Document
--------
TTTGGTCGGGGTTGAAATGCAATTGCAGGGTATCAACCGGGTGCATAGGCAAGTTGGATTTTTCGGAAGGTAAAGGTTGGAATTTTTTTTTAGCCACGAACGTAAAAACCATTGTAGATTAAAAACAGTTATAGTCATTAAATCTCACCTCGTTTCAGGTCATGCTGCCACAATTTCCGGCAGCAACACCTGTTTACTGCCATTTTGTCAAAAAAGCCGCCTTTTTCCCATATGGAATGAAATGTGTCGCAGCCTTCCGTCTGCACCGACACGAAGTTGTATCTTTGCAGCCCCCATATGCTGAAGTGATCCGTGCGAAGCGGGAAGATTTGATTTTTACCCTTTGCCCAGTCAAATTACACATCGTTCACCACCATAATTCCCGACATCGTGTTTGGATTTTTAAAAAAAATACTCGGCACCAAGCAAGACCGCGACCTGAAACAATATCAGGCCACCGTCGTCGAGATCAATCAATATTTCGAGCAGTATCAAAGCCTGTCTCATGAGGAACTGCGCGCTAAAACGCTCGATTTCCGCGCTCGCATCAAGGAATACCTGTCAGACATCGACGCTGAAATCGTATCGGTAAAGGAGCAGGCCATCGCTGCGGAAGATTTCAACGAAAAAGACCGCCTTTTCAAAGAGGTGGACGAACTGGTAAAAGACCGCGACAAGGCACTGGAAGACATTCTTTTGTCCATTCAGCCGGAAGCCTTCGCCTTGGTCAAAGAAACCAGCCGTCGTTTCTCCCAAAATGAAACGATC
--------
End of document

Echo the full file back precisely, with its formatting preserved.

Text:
TTTGGTCGGGGTTGAAATGCAATTGCAGGGTATCAACCGGGTGCATAGGCAAGTTGGATTTTTCGGAAGGTAAAGGTTGGAATTTTTTTTTAGCCACGAACGTAAAAACCATTGTAGATTAAAAACAGTTATAGTCATTAAATCTCACCTCGTTTCAGGTCATGCTGCCACAATTTCCGGCAGCAACACCTGTTTACTGCCATTTTGTCAAAAAAGCCGCCTTTTTCCCATATGGAATGAAATGTGTCGCAGCCTTCCGTCTGCACCGACACGAAGTTGTATCTTTGCAGCCCCCATATGCTGAAGTGATCCGTGCGAAGCGGGAAGATTTGATTTTTACCCTTTGCCCAGTCAAATTACACATCGTTCACCACCATAATTCCCGACATCGTGTTTGGATTTTTAAAAAAAATACTCGGCACCAAGCAAGACCGCGACCTGAAACAATATCAGGCCACCGTCGTCGAGATCAATCAATATTTCGAGCAGTATCAAAGCCTGTCTCATGAGGAACTGCGCGCTAAAACGCTCGATTTCCGCGCTCGCATCAAGGAATACCTGTCAGACATCGACGCTGAAATCGTATCGGTAAAGGAGCAGGCCATCGCTGCGGAAGATTTCAACGAAAAAGACCGCCTTTTCAAAGAGGTGGACGAACTGGTAAAAGACCGCGACAAGGCACTGGAAGACATTCTTTTGTCCATTCAGCCGGAAGCCTTCGCCTTGGTCAAAGAAACCAGCCGTCGTTTCTCCCAAAATGAAACGATC